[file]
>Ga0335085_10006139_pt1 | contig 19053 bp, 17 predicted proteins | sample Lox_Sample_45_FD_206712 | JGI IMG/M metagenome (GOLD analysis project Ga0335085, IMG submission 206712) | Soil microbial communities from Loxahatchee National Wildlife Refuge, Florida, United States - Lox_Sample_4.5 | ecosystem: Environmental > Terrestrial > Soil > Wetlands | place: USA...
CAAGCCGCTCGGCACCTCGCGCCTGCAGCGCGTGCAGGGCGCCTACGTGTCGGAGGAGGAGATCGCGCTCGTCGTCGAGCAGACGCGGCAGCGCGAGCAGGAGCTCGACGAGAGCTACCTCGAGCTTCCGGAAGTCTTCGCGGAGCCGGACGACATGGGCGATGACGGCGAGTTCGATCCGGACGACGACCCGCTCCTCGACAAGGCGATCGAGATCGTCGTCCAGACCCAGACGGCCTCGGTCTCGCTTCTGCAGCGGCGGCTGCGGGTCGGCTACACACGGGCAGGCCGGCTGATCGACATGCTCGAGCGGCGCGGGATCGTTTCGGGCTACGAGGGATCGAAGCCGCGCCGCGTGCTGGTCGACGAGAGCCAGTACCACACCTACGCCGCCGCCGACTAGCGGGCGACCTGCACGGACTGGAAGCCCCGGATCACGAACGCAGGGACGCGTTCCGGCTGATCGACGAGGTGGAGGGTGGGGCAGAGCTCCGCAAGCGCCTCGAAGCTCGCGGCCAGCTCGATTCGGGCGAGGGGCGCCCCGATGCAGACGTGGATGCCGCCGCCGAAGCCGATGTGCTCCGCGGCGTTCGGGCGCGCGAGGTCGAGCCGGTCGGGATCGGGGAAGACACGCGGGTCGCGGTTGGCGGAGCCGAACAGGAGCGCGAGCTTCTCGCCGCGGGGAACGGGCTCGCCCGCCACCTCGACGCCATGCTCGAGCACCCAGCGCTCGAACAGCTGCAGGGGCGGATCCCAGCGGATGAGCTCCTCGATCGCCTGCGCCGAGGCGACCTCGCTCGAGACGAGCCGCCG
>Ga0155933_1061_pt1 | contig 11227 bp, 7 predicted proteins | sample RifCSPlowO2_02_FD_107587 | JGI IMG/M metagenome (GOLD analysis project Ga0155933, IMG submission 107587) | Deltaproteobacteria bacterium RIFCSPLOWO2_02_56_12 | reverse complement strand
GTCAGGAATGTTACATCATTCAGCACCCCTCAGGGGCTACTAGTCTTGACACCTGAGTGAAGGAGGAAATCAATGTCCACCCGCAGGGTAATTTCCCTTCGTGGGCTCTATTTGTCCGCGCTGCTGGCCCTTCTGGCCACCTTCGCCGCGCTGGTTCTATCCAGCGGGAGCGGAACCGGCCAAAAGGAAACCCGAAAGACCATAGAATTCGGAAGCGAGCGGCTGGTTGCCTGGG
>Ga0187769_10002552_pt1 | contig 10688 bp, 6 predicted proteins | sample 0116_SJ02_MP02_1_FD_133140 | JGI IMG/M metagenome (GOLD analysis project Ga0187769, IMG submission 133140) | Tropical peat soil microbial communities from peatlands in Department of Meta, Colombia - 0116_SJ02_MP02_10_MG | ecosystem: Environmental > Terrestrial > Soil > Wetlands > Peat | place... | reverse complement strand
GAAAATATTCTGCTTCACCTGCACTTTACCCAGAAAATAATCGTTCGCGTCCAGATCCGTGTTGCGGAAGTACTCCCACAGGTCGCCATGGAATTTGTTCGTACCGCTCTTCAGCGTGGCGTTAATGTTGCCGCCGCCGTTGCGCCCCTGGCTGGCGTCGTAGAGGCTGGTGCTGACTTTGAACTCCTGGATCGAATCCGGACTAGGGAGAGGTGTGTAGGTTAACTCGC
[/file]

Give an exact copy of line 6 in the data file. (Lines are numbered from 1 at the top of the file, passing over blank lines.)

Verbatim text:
GAAAATATTCTGCTTCACCTGCACTTTACCCAGAAAATAATCGTTCGCGTCCAGATCCGTGTTGCGGAAGTACTCCCACAGGTCGCCATGGAATTTGTTCGTACCGCTCTTCAGCGTGGCGTTAATGTTGCCGCCGCCGTTGCGCCCCTGGCTGGCGTCGTAGAGGCTGGTGCTGACTTTGAACTCCTGGATCGAATCCGGACTAGGGAGAGGTGTGTAGGTTAACTCGC